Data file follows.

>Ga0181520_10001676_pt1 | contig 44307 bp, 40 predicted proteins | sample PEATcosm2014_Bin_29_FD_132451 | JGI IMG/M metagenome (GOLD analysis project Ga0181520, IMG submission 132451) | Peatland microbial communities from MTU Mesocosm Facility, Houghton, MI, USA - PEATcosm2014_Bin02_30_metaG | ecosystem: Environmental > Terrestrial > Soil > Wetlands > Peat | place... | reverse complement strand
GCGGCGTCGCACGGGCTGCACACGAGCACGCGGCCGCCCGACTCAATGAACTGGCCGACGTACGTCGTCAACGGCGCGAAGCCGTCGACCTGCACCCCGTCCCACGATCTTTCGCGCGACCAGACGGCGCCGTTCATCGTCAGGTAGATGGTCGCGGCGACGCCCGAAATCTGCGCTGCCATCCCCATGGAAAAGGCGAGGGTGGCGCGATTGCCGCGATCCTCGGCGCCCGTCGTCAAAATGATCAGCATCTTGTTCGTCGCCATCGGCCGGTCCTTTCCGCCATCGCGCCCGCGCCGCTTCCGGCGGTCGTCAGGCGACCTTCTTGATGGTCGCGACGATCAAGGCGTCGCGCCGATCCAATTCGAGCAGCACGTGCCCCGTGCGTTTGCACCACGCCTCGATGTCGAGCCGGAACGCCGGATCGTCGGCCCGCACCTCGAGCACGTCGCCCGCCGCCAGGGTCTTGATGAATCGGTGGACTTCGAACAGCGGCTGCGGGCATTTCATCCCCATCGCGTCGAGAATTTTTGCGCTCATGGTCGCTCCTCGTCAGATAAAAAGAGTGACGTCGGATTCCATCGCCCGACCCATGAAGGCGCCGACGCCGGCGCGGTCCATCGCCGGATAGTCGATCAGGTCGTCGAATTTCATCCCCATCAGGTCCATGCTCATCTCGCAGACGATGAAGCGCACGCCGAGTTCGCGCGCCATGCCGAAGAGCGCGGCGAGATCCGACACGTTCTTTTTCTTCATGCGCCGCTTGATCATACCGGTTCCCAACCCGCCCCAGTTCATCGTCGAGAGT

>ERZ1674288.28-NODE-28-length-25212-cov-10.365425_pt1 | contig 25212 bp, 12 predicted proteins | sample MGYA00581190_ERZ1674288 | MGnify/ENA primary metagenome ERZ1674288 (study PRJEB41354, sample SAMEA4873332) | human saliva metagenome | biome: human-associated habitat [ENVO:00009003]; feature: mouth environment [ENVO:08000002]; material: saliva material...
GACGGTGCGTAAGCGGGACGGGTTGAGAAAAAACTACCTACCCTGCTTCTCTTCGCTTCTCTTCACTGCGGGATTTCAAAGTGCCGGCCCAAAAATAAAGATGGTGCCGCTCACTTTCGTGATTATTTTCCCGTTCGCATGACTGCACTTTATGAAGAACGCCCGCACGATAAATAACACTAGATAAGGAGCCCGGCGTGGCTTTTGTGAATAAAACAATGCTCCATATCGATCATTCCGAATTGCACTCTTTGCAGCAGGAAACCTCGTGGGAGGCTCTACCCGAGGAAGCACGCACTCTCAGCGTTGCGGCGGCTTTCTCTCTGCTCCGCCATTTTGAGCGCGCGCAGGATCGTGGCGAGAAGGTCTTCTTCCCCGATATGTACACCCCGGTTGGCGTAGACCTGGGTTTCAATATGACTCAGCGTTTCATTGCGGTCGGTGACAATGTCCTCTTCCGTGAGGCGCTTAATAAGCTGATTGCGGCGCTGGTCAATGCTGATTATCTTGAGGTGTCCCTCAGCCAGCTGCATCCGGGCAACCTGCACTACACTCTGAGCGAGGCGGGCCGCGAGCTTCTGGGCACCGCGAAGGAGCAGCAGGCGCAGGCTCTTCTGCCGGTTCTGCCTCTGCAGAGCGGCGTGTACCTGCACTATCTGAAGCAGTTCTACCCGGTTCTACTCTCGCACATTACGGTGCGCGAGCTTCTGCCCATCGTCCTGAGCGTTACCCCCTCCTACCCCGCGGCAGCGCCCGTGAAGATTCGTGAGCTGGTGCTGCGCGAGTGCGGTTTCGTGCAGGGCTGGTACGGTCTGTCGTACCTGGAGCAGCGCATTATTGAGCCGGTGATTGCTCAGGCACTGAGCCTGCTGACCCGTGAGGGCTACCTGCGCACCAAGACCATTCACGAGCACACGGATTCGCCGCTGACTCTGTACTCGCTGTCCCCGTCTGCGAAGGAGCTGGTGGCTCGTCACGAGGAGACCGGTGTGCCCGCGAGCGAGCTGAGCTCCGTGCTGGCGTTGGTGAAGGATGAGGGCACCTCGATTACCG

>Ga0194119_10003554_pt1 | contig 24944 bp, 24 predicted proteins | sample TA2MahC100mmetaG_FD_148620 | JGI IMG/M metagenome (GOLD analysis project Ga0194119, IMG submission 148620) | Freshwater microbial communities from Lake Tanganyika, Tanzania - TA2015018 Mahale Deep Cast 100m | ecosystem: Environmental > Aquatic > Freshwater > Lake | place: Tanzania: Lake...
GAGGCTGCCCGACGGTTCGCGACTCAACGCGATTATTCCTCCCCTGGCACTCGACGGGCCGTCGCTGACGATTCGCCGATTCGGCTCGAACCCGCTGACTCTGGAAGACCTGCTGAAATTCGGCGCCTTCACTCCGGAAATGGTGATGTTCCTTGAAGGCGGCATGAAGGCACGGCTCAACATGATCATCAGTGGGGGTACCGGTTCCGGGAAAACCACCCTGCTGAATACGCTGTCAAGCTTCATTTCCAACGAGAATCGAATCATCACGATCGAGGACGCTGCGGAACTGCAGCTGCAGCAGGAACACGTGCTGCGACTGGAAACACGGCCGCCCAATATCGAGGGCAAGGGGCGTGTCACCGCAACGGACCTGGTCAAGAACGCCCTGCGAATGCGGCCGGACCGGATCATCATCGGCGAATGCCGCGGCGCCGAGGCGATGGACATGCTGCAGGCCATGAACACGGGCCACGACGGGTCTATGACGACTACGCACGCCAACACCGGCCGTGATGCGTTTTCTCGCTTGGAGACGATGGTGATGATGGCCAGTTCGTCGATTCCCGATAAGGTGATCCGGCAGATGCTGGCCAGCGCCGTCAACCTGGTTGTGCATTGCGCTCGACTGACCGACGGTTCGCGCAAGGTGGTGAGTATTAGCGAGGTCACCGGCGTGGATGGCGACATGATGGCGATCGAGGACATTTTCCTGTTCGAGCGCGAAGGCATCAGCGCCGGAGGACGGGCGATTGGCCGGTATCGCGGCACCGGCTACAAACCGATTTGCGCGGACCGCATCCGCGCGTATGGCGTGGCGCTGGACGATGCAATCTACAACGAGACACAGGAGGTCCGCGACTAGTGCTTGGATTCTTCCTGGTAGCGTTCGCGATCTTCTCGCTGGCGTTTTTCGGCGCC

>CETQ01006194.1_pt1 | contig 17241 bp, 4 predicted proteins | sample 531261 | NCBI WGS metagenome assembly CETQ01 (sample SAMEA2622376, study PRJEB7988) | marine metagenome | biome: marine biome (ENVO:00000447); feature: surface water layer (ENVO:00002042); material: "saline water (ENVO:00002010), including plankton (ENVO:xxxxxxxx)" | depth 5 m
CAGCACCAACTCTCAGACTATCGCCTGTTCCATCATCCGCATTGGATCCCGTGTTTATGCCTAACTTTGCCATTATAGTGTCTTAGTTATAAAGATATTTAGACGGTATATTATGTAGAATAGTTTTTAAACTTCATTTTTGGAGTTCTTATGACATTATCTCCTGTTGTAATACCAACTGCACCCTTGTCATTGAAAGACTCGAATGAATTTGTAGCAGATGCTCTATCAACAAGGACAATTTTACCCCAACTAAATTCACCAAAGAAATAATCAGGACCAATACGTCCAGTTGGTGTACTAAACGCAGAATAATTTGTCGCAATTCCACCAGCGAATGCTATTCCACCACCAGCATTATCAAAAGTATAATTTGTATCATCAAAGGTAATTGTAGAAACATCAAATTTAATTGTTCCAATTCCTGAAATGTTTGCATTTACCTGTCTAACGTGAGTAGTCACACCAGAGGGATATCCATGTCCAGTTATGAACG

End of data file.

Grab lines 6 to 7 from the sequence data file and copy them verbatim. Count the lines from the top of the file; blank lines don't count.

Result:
GAGGCTGCCCGACGGTTCGCGACTCAACGCGATTATTCCTCCCCTGGCACTCGACGGGCCGTCGCTGACGATTCGCCGATTCGGCTCGAACCCGCTGACTCTGGAAGACCTGCTGAAATTCGGCGCCTTCACTCCGGAAATGGTGATGTTCCTTGAAGGCGGCATGAAGGCACGGCTCAACATGATCATCAGTGGGGGTACCGGTTCCGGGAAAACCACCCTGCTGAATACGCTGTCAAGCTTCATTTCCAACGAGAATCGAATCATCACGATCGAGGACGCTGCGGAACTGCAGCTGCAGCAGGAACACGTGCTGCGACTGGAAACACGGCCGCCCAATATCGAGGGCAAGGGGCGTGTCACCGCAACGGACCTGGTCAAGAACGCCCTGCGAATGCGGCCGGACCGGATCATCATCGGCGAATGCCGCGGCGCCGAGGCGATGGACATGCTGCAGGCCATGAACACGGGCCACGACGGGTCTATGACGACTACGCACGCCAACACCGGCCGTGATGCGTTTTCTCGCTTGGAGACGATGGTGATGATGGCCAGTTCGTCGATTCCCGATAAGGTGATCCGGCAGATGCTGGCCAGCGCCGTCAACCTGGTTGTGCATTGCGCTCGACTGACCGACGGTTCGCGCAAGGTGGTGAGTATTAGCGAGGTCACCGGCGTGGATGGCGACATGATGGCGATCGAGGACATTTTCCTGTTCGAGCGCGAAGGCATCAGCGCCGGAGGACGGGCGATTGGCCGGTATCGCGGCACCGGCTACAAACCGATTTGCGCGGACCGCATCCGCGCGTATGGCGTGGCGCTGGACGATGCAATCTACAACGAGACACAGGAGGTCCGCGACTAGTGCTTGGATTCTTCCTGGTAGCGTTCGCGATCTTCTCGCTGGCGTTTTTCGGCGCC

>CETQ01006194.1_pt1 | contig 17241 bp, 4 predicted proteins | sample 531261 | NCBI WGS metagenome assembly CETQ01 (sample SAMEA2622376, study PRJEB7988) | marine metagenome | biome: marine biome (ENVO:00000447); feature: surface water layer (ENVO:00002042); material: "saline water (ENVO:00002010), including plankton (ENVO:xxxxxxxx)" | depth 5 m